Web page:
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Bullock v. Lauri Janae Flennigan Miller Succession

United States District Court, W.D. Louisiana, Shreveport Division

December 17, 2014

JIMMY E. BULLOCK,
v.
LAURI JANAE FLENNIGAN MILLER SUCCESSION

MEMORANDUM ORDER

MARK L. HORNSBY, Magistrate Judge.

Jimmy Bullock filed this civil action against the Succession of Lauri Janae Flennigan Miller. He alleges that Ms. Miller, before she died, drove her vehicle in a negligent manner and caused an accident that seriously injured Mr. Bullock. The complaint alleges that Miller did not have any liability insurance coverage for the accident.

An answer has been filed on behalf of the succession by Jeff L. Flenniken, who states that he was appointed provisional administrator of the succession. He represents that the estate has no assets whatsoever and no funds to employ an attorney. He agrees with Mr. Bullock that there is no known liability insurance to cover the accident.

Corporations, partnerships, successions, or other fictional legal persons cannot appear for themselves or through persons who are not licensed as attorneys. They must be represented in federal court by an attorney who is admitted to the court. Southwest Express Co. v. Interstate Commerce Commission, 670 F.2d 53, 55 (5th Cir. 1982). See also Memon v. Allied Domecq Qsr, 385 F.3d 871, 873 (5th Cir. 2004); U.S. v. Trowbridge, 251 F.3d 157 (5th Cir. 2001); and KMA, Inc. v. General Motors Acceptance Corp., 652 F.2d 398, 399 (5th Cir. 1981).

The court entered an earlier oder (Doc. 5) and noted there is no indication that the answer filed by the succession was signed by a person who is an attorney admitted to the bar of this court. The Fifth Circuit has affirmed a district court that struck defenses offered by an entity that purported to appear through a non-lawyer. Donovan v. Road Rangers Country Junction, Inc., 736 F.2d 1004, 1005 (5th Cir. 1984). But the Court suggested in Memon that a district court should expressly warn or formally order the entity to retain counsel before the court takes the harsh measures of striking pleadings or dismissing claims with prejudice. Memon, 385 F.3d at 874.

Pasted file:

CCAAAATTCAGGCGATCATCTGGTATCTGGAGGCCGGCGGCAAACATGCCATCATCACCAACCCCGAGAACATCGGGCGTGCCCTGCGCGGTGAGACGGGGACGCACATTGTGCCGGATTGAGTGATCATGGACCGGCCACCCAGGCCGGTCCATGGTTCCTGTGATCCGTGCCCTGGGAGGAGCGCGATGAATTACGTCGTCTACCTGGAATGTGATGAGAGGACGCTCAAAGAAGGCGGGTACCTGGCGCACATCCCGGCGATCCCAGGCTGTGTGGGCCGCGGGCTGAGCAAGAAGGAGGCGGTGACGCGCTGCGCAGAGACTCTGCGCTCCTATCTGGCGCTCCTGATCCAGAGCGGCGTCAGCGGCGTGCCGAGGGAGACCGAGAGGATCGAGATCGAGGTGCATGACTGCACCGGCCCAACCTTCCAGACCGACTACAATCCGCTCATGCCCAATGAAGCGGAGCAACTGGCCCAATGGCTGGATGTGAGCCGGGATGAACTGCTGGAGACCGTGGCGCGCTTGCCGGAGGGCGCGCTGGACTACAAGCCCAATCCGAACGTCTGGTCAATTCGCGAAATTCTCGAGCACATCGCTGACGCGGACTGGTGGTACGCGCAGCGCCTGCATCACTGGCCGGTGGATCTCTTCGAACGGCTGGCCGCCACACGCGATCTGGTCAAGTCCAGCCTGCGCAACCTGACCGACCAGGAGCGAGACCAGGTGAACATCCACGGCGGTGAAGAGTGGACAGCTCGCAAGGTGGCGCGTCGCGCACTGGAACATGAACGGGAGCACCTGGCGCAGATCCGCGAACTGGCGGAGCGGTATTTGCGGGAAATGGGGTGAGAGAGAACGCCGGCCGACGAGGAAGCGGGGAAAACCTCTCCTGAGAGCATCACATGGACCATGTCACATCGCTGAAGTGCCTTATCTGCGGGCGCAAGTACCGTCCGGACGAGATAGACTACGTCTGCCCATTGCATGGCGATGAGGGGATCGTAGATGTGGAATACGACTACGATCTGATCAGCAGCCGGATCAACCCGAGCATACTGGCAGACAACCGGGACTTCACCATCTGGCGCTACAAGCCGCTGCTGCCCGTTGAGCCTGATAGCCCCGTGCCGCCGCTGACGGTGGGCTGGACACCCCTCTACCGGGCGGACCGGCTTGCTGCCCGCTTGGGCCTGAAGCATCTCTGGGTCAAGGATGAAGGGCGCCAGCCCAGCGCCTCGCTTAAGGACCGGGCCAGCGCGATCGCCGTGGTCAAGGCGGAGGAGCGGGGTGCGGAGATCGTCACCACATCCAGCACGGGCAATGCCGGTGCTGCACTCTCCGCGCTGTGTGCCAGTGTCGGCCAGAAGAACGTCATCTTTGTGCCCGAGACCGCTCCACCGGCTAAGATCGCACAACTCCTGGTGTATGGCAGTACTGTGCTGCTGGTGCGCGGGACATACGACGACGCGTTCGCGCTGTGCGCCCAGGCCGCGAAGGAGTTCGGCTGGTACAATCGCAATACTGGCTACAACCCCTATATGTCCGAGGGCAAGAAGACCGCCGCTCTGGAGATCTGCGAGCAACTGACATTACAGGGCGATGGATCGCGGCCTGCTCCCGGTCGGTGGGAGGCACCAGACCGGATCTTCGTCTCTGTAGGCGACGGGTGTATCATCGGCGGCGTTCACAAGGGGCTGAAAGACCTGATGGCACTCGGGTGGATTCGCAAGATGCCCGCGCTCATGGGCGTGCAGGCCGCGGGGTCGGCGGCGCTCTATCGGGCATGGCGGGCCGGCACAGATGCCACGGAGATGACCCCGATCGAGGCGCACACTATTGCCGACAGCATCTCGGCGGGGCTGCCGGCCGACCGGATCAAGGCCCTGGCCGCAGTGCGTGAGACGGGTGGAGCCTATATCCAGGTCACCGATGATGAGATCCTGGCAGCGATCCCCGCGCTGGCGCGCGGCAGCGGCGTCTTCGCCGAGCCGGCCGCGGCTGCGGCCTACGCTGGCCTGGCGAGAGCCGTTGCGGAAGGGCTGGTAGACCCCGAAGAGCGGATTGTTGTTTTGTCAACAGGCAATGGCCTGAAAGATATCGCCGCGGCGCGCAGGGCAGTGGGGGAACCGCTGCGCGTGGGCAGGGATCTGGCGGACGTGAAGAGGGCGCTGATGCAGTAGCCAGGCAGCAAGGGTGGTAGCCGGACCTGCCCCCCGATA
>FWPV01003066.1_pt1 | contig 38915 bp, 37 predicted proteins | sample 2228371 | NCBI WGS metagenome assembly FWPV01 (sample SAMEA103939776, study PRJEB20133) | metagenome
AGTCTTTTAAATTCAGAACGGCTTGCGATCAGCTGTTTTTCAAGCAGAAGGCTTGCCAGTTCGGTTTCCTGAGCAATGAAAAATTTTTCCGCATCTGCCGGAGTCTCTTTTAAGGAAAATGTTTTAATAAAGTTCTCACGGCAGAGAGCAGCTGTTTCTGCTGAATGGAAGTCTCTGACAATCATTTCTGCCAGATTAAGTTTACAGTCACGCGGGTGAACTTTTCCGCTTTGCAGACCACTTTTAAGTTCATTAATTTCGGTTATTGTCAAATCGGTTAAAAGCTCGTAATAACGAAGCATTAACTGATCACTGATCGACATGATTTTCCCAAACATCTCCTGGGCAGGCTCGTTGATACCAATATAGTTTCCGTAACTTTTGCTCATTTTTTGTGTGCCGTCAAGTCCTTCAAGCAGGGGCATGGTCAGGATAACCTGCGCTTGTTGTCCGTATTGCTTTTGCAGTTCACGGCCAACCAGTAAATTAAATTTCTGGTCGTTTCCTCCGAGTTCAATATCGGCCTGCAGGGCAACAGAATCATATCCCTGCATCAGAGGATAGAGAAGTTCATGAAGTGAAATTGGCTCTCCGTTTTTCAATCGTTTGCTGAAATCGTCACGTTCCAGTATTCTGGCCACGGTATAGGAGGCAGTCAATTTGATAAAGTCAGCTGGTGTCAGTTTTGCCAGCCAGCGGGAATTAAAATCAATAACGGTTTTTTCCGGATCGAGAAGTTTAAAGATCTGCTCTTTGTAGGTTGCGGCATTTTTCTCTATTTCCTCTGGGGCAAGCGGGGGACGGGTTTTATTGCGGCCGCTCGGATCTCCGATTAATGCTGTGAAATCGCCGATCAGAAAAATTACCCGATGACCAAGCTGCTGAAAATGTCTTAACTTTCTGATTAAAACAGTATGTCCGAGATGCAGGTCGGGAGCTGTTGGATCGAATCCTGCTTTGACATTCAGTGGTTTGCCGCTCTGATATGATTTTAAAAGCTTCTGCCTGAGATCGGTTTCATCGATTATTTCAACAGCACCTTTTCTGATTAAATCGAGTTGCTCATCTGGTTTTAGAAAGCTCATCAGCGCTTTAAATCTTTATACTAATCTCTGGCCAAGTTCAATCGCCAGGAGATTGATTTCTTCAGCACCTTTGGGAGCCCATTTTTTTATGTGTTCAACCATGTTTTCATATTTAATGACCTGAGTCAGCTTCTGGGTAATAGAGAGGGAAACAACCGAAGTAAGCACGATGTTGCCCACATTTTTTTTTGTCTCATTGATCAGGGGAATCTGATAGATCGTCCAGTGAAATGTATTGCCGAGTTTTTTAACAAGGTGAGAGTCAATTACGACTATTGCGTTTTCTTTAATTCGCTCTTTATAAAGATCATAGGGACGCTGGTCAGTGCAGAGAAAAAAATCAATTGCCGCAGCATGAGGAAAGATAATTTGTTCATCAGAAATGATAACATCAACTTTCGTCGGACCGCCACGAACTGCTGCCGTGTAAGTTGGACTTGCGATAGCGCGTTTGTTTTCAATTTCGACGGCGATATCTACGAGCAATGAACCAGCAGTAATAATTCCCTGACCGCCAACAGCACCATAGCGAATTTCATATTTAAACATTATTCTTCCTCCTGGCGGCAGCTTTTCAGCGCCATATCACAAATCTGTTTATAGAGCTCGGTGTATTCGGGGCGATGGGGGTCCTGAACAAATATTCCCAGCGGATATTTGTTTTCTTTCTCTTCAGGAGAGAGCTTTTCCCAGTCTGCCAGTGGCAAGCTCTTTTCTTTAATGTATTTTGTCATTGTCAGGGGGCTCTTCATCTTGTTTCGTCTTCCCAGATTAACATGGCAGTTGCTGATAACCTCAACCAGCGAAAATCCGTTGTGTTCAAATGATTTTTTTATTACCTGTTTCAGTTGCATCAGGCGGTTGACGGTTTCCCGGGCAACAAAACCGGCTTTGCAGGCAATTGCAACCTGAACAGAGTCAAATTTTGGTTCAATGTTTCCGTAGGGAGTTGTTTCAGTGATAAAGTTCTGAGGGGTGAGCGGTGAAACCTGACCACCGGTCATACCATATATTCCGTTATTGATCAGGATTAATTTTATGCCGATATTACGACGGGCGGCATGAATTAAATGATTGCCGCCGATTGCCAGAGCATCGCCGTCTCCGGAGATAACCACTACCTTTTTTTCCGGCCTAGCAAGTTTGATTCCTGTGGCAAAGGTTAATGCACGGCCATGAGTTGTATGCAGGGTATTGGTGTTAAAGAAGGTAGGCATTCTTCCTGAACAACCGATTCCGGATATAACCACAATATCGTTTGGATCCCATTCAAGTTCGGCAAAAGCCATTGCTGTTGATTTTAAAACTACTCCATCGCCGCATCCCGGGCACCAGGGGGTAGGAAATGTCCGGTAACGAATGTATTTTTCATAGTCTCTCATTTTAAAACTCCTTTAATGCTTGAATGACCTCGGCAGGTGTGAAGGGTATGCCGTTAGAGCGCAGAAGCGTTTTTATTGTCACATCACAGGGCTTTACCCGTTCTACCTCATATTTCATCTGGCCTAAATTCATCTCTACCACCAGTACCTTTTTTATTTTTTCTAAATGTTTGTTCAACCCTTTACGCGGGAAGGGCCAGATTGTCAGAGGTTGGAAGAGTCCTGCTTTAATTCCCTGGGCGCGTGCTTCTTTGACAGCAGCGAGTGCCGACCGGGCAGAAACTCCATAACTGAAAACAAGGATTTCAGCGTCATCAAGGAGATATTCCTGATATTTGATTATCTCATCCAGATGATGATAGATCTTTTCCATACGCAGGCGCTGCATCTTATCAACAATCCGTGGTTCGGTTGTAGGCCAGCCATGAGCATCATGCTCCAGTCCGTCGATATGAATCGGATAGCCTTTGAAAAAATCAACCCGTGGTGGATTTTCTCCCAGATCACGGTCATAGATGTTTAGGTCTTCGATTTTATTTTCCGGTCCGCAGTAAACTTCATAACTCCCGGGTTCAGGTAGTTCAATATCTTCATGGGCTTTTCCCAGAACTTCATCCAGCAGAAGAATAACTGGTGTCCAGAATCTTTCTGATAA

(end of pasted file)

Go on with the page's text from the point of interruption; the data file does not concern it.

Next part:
In accordance with Memon, the order notified the succession that its answer could be stricken and a default entered against it without further notice if the succession did not make an appearance through a licensed attorney by December 15, 2014. That deadline has passed, and the succession has not enrolled counsel or submitted anything further to the court. Accordingly, the succession's answer (Doc. 4) is stricken, and the clerk of court is directed enter a default against the succession.

Plaintiff, Mr. Bullock, is now directed to file by January 23, 2015 a Motion for Default Judgment that is fully supported by affidavits, documentation or other evidence sufficient to prove the validity of service of process, the liability of defendant, and the extent of damages suffered. The motion shall be supported by a memorandum that explains the legal basis for liability and damages, and that states whether an evidentiary hearing is necessary to assess the amount of damages. The motion must be accompanied by a proposed judgment. If Bullock does not take the steps required by this order, his complaint may be dismissed for failure to prosecute.


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